Ladies and Gentlemen,
Allow me first of all to thank Queen's University of Belfast and you, Secretary Clinton, for this incredible event. It is an opportunity to thank and praise the architects of the Good Friday (Belfast) Agreement, but also to look at our friendship between the United Kingdom and the European Union and, most importantly, to look at the future of peace in Northern Ireland. Allow me to begin with a personal memory. In my twenties, I studied in London. I fell in love with this vibrant and vital city, colourful and cosmopolitan. It was in the late 1970s. And a few years earlier, the women's peace movement in Northern Ireland had won the Nobel Peace Prize. But the hope inspired by that recognition had largely ebbed away. So during my time in London, when I heard about Northern Ireland in the news, it was a story of conflict, bombs and violence in the streets.
Today, my children are in their twenties. They have learnt a completely different story. A story of reconciliation and hope. A story of economic and social progress. For young Europeans, Northern Ireland is today a cool place. It is a place of music, film sets and stunning landscapes. This brighter reality is only possible because on Good Friday, 25 years ago, the leaders and the people of Northern Ireland decided to plant a seed in soil previously stained with blood and tears. It is the seed of peace and possibility for new generations, which has been growing defiantly ever since. Today we pay tribute to all those who planted that seed. We thank the visionary leaders – of all communities in Northern Ireland, the United Kingdom and Ireland – who believed that while history shapes people, people can also shape history. And this is what has happened ever since. The people of Northern Ireland have shaped a new history. Of course, decades of Troubles are impossible to forget. The past cannot be rewritten. But writing a new present and future is always a possibility. And that is exactly what the people of Northern Ireland have decided to focus on. Being the master of your destiny.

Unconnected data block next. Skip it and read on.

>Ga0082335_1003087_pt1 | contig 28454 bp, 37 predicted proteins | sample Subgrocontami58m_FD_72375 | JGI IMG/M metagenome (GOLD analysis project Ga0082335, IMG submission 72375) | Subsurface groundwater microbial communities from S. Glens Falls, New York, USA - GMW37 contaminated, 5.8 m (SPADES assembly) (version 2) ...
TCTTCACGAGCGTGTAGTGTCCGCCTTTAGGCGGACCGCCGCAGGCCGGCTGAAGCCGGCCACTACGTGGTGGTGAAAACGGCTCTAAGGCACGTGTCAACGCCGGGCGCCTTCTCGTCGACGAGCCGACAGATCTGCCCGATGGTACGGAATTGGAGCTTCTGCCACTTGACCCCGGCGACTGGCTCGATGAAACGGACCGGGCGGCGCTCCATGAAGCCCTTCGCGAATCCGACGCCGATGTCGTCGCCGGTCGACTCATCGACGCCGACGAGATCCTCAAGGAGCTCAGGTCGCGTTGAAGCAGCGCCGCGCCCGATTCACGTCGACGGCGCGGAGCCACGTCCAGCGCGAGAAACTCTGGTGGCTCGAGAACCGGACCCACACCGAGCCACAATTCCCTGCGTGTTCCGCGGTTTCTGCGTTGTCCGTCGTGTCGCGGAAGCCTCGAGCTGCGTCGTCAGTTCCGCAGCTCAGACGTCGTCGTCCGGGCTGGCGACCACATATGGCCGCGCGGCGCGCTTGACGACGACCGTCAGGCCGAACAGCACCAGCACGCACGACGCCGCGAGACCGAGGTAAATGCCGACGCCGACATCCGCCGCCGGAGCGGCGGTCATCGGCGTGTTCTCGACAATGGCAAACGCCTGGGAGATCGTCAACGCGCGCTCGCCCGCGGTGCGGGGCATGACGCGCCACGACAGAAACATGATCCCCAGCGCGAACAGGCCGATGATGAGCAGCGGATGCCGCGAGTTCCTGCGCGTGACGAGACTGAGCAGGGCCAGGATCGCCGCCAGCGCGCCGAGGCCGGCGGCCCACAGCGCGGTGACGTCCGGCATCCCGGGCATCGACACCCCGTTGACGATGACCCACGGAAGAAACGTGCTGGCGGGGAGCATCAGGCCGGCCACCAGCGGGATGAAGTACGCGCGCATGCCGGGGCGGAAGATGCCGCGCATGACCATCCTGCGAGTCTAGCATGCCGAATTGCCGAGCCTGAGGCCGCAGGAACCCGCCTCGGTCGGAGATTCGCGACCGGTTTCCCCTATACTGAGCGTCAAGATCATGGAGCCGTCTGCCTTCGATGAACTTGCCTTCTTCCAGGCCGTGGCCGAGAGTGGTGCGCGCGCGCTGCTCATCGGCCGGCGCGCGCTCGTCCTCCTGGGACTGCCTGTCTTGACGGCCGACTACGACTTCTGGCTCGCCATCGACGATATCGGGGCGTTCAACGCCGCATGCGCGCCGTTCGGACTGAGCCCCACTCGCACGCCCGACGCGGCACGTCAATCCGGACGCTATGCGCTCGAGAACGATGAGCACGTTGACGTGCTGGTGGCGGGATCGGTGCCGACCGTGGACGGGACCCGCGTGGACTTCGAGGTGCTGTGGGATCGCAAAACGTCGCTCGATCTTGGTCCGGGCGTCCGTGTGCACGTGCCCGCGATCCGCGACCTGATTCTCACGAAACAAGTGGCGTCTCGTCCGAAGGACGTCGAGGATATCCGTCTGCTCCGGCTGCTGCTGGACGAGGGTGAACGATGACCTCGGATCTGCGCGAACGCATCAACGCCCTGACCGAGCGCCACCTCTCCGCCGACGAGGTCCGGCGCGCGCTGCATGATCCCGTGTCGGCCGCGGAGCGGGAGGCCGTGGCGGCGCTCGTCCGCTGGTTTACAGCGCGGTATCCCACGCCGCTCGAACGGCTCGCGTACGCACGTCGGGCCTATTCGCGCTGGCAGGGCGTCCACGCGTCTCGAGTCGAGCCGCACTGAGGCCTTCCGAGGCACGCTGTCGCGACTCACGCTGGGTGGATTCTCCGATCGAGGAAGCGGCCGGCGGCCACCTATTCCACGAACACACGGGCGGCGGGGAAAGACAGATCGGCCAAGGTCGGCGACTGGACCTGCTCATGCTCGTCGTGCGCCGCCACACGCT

It is in this mind-set that my first meeting with Prime Minister Sunak took place. It was at the United Nations Climate Conference in Egypt at the end of last year. And since that first meeting, we agreed to focus on the road ahead, more than on past disagreements. Because the challenges ahead of us are daunting. For the first time in decades, large-scale war is back in Europe. The foundations of peaceful coexistence in our continent have come under attack. And this concerns all Europeans, not only Russia's closest neighbours. The European Union and the United Kingdom are in this together: We both want to uphold Ukraine's sovereignty and territorial integrity. We both want Russia's aggression to fail. And we both want to restore a just peace in Europe. We still see the world with the same eyes. We still share the same values and sense of purpose. We still believe that peace is precious and can never be taken for granted.